Seminar for Muslim Non-Profits to Cover Science, Psychology of Fundraising

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Fundraising is the bane of existence for many non-profits. From fish fry dinners to elaborate 5 star hotel soirees, many masajid and Islamic organizations are constantly organizing and struggling for funds. Geared towards board members, funding committee heads, and leaders of non-profits, Helping Hands Relief and Development (HHRD) is hosting a seminar on effective fundraising on March 22, 2014, which will be held on site at Dar al Hijrah, in Falls Church, VA.

It is an effort to give back to the community that supports them in their overseas relief efforts. The on-site seminar is currently taking registrations for a maximum of 50 seats. The event is free of charge and lunch is included. People of other faiths are also welcome. The daylong seminar will also be accessible online, says Asif Khan, the Regional Director of HHRD. Online participants have to register and will receive a login for the live stream.

“Relief organizations are perceived as takers, not as givers,” says Imam Johari Abdul Malik, who proposed the idea. Khan says strong community organizations are beneficial for the growth of HHRD.

Effective fundraising requires being able to look at the organization’s mission and programs through the eyes of the donor rather than from the perspective of those who run the organization. “There is a science of fundraising, a psychology,” says Imam Johari, who will rely on his exposure as a successful fundraiser for the past 15 years, as well as his formal education in the field.

Tech-savvy Imam Johari and other community leaders will lead the sessions on competence and corporate governance, leveraging social media, and making specific appeals. Topics will include direct mail campaigns, benefits of buying mailing lists, mechanisms for periodic fundraising, and web presence.

Speakers chosen according to their level of expertise, include Dr. Yaqub Mirza, of Sterling Management. He has several years of experience in managing endowments. This concept of waqf (endowment) is an Islamic invention. In waqf, land or cash is donated and the assets are held by a charitable trust. In countries like United Arab Emirates and Egypt there are many hospitals, and educational institutes that are run by trusts, neither by the government nor on donations.  They pay staff salaries, give out scholarships and provide services through the waqf.

Dr. Talat Sultan, Director, Center for Islamic Research at ICNA & Helping Hand will lead a session. Dr. Iqbal Unus, an Adviser at the Fairfax Institute (TFI) at International Institute of Islamic Thought (IIIT) is an expert on governance in Muslim Community Organizations. He will speak on best practices of non-profits.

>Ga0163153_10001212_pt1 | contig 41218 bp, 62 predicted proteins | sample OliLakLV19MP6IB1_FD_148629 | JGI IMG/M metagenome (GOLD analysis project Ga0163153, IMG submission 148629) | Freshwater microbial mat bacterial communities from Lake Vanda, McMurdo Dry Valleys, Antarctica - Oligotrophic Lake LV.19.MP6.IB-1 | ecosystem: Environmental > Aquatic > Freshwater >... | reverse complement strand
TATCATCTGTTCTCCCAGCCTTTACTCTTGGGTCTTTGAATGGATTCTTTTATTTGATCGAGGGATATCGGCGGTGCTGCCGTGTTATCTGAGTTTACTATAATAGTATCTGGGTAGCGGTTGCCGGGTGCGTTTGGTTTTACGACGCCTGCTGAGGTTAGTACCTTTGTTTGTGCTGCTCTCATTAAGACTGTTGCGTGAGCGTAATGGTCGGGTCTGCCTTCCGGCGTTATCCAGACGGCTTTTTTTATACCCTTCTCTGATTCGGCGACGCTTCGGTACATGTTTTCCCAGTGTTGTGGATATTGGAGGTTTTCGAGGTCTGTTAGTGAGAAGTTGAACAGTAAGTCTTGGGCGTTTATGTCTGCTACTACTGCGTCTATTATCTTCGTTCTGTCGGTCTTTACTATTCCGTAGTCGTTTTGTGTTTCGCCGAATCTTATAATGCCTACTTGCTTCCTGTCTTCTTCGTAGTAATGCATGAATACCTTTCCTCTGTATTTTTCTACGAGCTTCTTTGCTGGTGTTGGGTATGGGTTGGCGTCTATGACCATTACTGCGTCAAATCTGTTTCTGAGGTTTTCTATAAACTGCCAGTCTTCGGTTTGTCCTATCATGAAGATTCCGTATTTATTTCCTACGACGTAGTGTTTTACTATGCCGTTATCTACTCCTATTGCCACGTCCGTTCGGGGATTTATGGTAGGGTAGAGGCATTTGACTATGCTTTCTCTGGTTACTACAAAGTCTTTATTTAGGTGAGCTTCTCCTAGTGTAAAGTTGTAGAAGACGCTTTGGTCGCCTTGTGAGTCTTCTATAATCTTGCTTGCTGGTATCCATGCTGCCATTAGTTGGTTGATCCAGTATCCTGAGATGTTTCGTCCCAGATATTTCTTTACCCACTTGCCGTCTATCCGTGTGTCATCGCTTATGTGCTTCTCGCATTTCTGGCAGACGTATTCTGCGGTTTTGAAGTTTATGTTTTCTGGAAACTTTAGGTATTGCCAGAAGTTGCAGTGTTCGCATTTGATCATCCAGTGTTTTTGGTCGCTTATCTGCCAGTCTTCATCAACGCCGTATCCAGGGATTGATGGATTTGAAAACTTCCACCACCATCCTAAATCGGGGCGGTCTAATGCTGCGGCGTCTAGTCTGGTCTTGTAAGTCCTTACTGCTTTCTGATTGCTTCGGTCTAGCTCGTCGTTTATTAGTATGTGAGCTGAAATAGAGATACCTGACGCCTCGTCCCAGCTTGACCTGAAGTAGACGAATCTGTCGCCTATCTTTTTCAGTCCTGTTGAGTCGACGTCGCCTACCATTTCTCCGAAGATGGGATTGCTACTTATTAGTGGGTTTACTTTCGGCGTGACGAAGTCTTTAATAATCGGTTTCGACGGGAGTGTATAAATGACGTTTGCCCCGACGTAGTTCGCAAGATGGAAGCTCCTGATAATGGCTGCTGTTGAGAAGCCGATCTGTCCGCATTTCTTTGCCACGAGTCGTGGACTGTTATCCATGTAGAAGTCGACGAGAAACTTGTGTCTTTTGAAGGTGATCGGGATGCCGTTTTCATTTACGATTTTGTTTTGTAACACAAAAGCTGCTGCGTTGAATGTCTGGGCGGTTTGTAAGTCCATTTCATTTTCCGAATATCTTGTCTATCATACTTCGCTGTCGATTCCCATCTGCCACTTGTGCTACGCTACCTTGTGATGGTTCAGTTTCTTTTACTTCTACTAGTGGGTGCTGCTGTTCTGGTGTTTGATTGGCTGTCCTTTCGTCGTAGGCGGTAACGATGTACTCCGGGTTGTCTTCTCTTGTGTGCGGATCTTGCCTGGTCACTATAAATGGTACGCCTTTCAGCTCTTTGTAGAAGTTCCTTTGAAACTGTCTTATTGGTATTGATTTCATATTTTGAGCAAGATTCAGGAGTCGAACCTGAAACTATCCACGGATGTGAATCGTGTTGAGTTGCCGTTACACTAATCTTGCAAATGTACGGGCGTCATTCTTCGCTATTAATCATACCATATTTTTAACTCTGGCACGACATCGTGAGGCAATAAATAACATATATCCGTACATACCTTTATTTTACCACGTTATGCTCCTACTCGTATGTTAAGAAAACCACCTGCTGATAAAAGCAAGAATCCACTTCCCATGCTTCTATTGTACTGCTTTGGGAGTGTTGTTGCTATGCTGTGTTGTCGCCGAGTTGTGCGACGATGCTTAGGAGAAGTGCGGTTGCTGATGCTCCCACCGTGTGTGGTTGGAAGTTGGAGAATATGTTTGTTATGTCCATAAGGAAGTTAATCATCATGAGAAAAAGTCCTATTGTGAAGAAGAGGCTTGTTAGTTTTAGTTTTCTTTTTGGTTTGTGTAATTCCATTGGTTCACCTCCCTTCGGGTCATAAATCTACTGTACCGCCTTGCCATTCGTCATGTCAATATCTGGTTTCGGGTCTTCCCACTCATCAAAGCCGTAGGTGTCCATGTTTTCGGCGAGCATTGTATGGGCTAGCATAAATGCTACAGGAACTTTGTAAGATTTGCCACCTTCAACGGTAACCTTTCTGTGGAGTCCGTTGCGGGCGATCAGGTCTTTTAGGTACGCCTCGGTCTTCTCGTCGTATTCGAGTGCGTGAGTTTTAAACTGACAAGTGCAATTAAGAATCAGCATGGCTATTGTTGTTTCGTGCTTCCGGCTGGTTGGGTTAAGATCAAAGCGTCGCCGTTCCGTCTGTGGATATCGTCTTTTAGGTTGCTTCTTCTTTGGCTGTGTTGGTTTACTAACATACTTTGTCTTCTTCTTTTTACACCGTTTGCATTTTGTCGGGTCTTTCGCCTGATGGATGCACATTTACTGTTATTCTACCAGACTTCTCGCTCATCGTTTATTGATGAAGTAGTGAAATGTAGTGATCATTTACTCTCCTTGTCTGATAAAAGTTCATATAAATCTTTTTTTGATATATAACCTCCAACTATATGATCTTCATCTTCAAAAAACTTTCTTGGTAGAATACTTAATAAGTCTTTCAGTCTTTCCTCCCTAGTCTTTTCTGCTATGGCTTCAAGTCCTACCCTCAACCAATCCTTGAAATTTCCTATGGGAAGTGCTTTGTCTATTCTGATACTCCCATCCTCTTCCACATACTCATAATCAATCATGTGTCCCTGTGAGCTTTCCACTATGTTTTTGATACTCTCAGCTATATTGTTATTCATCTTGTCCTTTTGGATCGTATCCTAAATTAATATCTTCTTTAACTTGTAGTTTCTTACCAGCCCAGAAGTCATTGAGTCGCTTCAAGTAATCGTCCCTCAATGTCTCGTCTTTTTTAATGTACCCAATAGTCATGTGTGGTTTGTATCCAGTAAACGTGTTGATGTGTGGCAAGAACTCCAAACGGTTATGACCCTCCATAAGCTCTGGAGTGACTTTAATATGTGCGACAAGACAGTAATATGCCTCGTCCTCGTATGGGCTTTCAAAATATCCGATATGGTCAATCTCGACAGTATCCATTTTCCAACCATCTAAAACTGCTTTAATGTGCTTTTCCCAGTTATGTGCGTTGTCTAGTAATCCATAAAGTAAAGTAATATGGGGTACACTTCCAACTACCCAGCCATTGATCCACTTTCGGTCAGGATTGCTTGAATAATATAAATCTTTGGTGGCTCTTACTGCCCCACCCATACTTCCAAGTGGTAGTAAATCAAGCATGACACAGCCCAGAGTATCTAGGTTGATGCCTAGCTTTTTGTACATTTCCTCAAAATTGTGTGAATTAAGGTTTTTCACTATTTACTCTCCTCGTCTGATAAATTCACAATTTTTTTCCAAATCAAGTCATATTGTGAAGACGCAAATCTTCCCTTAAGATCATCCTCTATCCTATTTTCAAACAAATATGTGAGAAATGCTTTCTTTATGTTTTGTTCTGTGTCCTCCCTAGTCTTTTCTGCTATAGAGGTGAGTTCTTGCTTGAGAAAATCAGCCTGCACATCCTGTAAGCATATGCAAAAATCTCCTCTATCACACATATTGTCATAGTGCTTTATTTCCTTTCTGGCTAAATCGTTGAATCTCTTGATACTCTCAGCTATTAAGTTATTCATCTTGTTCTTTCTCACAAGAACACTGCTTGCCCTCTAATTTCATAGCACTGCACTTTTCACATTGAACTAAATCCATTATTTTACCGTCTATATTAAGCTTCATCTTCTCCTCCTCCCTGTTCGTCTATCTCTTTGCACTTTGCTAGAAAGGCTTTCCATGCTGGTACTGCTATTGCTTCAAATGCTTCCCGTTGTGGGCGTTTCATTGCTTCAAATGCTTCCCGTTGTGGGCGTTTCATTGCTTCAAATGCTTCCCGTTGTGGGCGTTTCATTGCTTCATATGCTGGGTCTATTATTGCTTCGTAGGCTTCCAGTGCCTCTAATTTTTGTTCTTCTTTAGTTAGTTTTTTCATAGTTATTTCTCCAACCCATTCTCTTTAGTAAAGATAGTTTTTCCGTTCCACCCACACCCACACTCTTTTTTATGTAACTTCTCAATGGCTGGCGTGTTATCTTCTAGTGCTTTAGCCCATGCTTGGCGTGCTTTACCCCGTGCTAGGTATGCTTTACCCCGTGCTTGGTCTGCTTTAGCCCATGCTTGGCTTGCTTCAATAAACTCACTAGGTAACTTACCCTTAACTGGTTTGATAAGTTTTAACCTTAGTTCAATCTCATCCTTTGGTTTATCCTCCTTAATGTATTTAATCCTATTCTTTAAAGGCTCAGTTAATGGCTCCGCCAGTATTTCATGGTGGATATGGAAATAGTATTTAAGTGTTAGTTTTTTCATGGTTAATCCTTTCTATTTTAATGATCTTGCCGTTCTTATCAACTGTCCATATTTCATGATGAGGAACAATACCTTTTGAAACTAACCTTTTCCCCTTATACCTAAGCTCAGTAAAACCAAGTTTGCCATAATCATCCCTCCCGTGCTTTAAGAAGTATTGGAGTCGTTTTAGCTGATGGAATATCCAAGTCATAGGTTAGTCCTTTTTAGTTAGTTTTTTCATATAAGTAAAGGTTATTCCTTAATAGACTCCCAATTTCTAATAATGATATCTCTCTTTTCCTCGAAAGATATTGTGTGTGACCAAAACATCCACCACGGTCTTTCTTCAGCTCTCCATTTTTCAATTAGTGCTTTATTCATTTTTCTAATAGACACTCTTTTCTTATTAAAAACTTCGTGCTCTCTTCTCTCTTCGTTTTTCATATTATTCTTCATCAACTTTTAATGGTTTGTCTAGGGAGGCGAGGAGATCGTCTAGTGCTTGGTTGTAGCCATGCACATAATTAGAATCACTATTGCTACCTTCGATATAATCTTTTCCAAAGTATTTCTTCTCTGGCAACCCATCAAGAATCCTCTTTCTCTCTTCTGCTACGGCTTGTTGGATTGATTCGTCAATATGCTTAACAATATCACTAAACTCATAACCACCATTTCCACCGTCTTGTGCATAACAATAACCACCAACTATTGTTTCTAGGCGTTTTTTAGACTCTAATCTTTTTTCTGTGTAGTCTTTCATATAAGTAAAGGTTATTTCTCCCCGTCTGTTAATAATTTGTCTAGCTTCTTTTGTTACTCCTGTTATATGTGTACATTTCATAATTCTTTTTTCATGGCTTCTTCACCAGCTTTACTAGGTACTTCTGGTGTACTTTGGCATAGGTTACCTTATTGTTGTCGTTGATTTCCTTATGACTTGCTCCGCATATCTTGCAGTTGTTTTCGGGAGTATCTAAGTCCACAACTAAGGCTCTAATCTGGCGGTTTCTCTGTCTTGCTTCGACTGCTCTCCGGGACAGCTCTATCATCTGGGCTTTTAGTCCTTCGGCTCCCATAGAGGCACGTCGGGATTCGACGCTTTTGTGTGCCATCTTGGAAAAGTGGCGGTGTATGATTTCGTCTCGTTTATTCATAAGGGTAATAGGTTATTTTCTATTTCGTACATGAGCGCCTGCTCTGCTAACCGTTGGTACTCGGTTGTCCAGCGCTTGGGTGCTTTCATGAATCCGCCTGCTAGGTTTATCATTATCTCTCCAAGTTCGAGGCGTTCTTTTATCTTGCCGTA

Planning for competency brings corporate success. If a masjid wants to expand they have to look for competent and credible people, says Imam Johari, to get to the next level. He finds some organizations that he visits with credible staff, but who are not suited for the position they hold, leading to failure. “Credibility is not enough,” says Imam Johari.

Samir Abo-Issa, with a Masters in Philanthropy, is the Executive Director at the 31-year-old financially stable Dar al Hijrah. He will address the nuts and bolts of an effective annual campaign. DAH started with funds for a $200,000 annual budget- currently it is over $2 million.

According to Imam Johari, it is fundamental to get a critical analysis of the organization’s documents, e.g. insurance and tax papers. These are bedrock issues for a community organization. He gives an example of a non-profit that had their tax-exempt status revoked because they didn’t file the paperwork on time, which caused headaches for donors.

Rather than holding worshippers hostage during Ramadan, the seminar will show how non-profits can make it easy for donors to give through the year.  Creative and trendy options will also be discussed.

New issues in giving will be addressed as well. “Putting a credit card number on a pledge card and giving it to a stranger is a concern for donors now, [in an age of identity theft],” says Imam Johari,”how can we tackle this?”

“The focus of philanthropy must be relationship-building that is customized to the needs and desires of the donor. Individuals have different motivations for and patterns of giving. The more you know about potential donors’ motives and how they like to give, the better positioned you are to make effective solicitations,” advises the Association of Fundraising Professionals.

Lack of due diligence, competent leadership, corporate governance, creating a solid non-profit board, staff engagement in fundraising planning and implementation are all issues that organizations need to focus on to grow.

“There is nothing to sell here,” Asif Khan clarifies. He hopes it is also a great networking event for local non-profits.

Khan mentions that HHRD does other programs such as Youth for Haiti summer internship to give back to the community in the US. Building Beautiful Minds was a similar workshop focusing on individual growth offered by HHRD that was ‘successful in several regions.’

To register for the event please visit: